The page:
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Apothecary: The Best Cleansers and Moisturizers

Oil isn't the skin saboteur you've always thought it was. In fact, it may be a valuable beauty resource.
Martha Stewart Living, November 2011

Think of it as a skin-product change in protocol. For years, we've been hunting down products that proudly proclaim, "Oil-Free!" But now dermatologists are increasingly recommending cleansers and moisturizers that are packed with soothing, skin-plumping lipids. Once assumed to be the enemy, oil, it turns out, might be the best ingredient for removing sunscreen and long-wear makeup and (counterintuitively) for clearing up greasy, acne-prone skin. "Oil fights oil, so an oil cleanser will sweep away pore-clogging oils," says Jeannette Graf, assistant clinical professor of dermatology at Mount Sinai Medical Center, in New York. Plus, if you're looking to include more products with natural ingredients in your beauty arsenal, oils can help you do it, since these cleansers and moisturizers contain oils derived from nuts, seeds, and flowers. The following page explains how to use them -- without looking like you've had an oil spill.

Cleansing Oils

Instead of leaving you with a squeaky-clean, tight feeling, a cleansing oil will make skin feel smooth and hydrated. That's because "the wet-to-dry cycle itself can dehydrate the skin if a cleanser doesn't have some oil in it," says Noelle Sherber, a dermatologist in Washington, D.C. In fact, oil cleansers are so moisturizing that people with oilier skin might even be able to skip using a separate cream. Massage a pump's worth into dry skin for 30 seconds. (You can even rub it on your eyes without any stinging since oil cleansers take off eye makeup while conditioning eyelashes.) Then rinse with lukewarm water and pat dry.

Philosophy Purity Made Simple Mineral Oil-Free Facial Cleansing Oil (philosophy.com) dissolves makeup with natural oils from olives, sandalwood, and geraniums instead of pore-clogging mineral oil.

Shu Uemura High Performance Balancing Cleansing Oil Advanced Formula (shuuemura-usa.com). Martha is a fan of this oil-based cleanser. One of the earliest mainstream cleansing oils, the original formula was introduced in Japan in 1967.

Moisturizing Oils

Because it forms a barrier that seals hydration in slightly damp skin for hours, oil moisturizes better than lotions and won't leave skin parched again a few hours later. Plus, "many have anti-inflammatory properties, which means skin will be smoother and less red," Sherber says. Stick to quick-absorbing formulas, and use a light hand since it's easier to add oil than remove it. Massage two to three drops all over your face, and give it a few minutes to sink in before applying makeup. If you're feeling hesitant, ease in by adding a drop to the amount of moisturizer you usually use.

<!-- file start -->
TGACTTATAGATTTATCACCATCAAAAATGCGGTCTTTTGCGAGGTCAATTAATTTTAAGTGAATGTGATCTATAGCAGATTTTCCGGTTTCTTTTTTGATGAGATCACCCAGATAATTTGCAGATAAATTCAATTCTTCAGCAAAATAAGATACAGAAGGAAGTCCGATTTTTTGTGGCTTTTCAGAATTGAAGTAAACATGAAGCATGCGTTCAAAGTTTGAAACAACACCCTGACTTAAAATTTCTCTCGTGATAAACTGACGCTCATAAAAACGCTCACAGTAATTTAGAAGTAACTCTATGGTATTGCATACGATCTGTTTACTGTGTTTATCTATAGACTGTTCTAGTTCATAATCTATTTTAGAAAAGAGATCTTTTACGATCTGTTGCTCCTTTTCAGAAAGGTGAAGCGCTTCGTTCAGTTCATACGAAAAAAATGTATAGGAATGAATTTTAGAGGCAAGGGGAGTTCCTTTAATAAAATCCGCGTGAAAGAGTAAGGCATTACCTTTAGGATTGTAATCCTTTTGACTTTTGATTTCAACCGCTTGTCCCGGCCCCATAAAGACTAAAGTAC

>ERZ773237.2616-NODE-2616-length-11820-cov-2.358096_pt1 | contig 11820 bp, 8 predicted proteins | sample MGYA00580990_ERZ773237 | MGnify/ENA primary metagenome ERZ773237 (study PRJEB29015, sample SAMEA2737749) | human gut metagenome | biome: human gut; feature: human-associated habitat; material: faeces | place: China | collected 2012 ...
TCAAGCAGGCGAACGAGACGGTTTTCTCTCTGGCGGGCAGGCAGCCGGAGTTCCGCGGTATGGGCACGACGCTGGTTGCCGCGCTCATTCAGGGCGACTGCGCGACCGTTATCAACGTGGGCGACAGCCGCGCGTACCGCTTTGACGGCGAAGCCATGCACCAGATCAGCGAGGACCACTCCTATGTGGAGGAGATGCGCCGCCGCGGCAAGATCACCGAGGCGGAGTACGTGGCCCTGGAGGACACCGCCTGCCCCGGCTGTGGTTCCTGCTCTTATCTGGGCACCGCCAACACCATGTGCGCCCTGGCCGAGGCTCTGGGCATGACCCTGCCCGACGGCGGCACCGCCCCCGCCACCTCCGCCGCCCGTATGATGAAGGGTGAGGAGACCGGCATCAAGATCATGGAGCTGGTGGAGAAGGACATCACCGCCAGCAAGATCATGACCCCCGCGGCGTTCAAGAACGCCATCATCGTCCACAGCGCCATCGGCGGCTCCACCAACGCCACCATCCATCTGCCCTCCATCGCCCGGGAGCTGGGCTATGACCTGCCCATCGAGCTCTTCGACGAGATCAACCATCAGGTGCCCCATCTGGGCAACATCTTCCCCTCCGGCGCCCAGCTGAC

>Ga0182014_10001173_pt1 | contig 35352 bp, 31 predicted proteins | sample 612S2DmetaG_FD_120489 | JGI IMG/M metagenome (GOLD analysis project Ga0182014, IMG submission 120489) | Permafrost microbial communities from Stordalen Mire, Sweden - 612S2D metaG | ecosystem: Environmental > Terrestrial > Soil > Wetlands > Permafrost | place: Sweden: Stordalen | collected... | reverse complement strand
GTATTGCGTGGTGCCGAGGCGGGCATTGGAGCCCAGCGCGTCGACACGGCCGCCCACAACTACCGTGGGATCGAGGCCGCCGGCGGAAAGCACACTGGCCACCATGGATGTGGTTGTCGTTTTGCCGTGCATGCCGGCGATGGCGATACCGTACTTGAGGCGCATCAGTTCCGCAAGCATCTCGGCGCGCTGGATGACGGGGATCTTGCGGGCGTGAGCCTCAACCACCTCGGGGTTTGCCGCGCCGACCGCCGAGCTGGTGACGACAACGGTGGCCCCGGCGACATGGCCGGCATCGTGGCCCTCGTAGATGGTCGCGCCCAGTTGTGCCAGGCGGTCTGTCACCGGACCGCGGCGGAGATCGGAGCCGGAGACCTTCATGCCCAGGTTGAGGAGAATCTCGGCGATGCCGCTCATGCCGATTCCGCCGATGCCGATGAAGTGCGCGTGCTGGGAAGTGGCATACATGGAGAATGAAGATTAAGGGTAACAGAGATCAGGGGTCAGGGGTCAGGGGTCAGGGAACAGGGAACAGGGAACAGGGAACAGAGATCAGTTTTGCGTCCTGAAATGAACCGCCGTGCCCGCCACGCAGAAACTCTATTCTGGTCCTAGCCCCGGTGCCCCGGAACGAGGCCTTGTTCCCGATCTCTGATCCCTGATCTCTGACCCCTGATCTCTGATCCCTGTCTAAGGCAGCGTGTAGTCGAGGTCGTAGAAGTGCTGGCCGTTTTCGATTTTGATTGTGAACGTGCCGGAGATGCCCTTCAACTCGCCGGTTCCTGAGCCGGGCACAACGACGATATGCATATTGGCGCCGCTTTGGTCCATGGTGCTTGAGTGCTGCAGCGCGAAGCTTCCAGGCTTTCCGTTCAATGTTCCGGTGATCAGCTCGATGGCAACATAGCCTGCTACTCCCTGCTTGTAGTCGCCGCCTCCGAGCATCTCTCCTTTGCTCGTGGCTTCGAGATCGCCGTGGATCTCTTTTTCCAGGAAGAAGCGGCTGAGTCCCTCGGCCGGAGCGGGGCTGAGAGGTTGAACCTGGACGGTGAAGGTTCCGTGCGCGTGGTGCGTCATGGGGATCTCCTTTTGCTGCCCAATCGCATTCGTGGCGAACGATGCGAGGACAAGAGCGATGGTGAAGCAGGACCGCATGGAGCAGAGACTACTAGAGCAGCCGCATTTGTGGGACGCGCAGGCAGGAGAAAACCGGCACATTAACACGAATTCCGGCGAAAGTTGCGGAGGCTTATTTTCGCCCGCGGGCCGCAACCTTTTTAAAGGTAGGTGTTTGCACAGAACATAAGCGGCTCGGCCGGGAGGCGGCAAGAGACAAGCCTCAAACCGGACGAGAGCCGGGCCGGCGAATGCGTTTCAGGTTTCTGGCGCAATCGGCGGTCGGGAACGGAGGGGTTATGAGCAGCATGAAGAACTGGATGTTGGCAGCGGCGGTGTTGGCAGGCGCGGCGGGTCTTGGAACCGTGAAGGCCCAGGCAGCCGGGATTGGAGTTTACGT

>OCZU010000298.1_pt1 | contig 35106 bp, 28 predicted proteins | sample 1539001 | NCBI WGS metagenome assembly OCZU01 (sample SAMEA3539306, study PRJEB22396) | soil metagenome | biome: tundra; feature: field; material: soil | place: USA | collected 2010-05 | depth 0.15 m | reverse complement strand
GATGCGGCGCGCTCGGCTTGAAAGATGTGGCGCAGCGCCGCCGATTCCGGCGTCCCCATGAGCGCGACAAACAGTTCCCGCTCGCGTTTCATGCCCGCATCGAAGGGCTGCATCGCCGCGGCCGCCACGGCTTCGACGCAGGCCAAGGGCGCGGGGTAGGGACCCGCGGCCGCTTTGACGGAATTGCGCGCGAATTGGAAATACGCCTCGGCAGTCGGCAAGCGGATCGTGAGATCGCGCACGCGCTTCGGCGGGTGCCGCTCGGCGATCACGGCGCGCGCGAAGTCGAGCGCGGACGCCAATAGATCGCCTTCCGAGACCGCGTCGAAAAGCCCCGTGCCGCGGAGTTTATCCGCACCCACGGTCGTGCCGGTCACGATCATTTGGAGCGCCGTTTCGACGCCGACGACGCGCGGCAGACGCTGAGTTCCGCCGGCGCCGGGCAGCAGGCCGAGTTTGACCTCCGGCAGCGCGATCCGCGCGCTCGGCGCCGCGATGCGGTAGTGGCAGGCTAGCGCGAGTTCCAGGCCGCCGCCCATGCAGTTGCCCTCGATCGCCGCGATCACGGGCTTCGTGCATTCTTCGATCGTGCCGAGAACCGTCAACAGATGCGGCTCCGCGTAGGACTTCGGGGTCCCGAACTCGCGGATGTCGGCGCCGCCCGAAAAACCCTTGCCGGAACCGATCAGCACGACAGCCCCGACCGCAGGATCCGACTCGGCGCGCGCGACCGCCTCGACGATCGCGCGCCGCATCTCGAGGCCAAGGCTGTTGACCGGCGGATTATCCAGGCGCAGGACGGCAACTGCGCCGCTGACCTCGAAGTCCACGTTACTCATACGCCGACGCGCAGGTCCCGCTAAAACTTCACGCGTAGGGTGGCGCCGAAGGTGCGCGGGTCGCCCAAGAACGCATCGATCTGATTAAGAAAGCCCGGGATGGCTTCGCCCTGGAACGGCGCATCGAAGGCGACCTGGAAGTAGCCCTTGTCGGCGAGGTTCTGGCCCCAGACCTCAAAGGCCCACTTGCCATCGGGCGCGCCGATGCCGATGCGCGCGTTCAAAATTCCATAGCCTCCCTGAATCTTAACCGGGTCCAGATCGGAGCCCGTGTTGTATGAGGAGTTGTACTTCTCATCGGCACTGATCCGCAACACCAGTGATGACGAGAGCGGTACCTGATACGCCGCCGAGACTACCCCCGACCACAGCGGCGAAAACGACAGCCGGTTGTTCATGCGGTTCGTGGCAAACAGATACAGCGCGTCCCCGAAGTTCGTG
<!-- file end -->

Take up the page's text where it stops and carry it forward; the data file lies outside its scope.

Bobbi Brown Extra Face Oil (a href="http://bobbibrowncosmetics.com" target="_blank">bobbibrowncosmetics.com). After discovering that olive oil makes a great moisturizer, Brown was inspired to create this blend, which also has sesame and sweet almond oils.

Josie Maran 100% Pure Argan Oil (josiemarancosmetics.com) is made from argan kernels grown in Morocco. It absorbs fast and is high in vitamin E.

Tata Harper Replenishing Nutrient Complex (tataharperskincare.com) comes in a convenient roller and has beta-carotene-packed carrot-seed oil and antiaging borage oil.

Mario Badescu Rose Hips Nourishing Oil (mariobadescu.com). Great for dryness, it's loaded with reviving antioxidants.

Nighttime Oils

Using a facial oil before bed gives it ample time to sink in and repair skin (and don't worry, it won't stain your pillow). Nighttime formulas are often heavier than daytime versions, which is good because they can lock in hydration even as your heater blows hot, dry air on you all night. "Apply three to four drops of a facial oil immediately after getting out of the shower or after washing your face with warm water, while your face is still slightly damp, to lock in hydration," Sherber says. In the morning, simply splash your face with water.

Clarins Blue Orchid Face Treatment Oil (at department stores) is made with hazelnut, rosewood, and patchouli oils. Apply a small amount to the face and neck (if you use too much, simply dab off the excess with a tissue).

Kiehl's Midnight Recovery Concentrate (kiehls.com) contains a blend of half a dozen soothing oils, including evening primrose, which Graf recommends for dry skin.

The Body Shop Tea Tree Oil (thebodyshop-usa.com) should be used on blemishes only. It's naturally antimicrobial, says Graf, so it shrinks pimples without the harshness or irritation of benzoyl peroxide. And since it has a potent scent, it's best to apply it at night. You can use a cotton swab to dab it on.

More Ways to Oil Up

Facial oil can double as an allover hydrator. Here are some surprising ways to use it.

On Your Hairline

Pomades and silicone serums are great for taming flyaways and unruly baby hair, but over the course of the day they migrate onto skin and can clog pores along your hairline. Instead, use a facial oil, which smooths hair just as well but is less likely to cause breakouts since it's meant for your face anyway.

On Knees and Elbows

These areas have fewer oil glands, so they get very dry very quickly. Rather than slather on lotion, smooth on a gentle, natural facial oil right after showering. It won't be as thick as body oil, which can sometimes feel syrupy.

On Legs and Bikini Line

A layer of facial oil applied to wet skin before shaving cream makes the razor slide over skin, not scrape it, which further minimizes razor burn and bumps. You can apply it again after showering to soothe legs better than body lotion.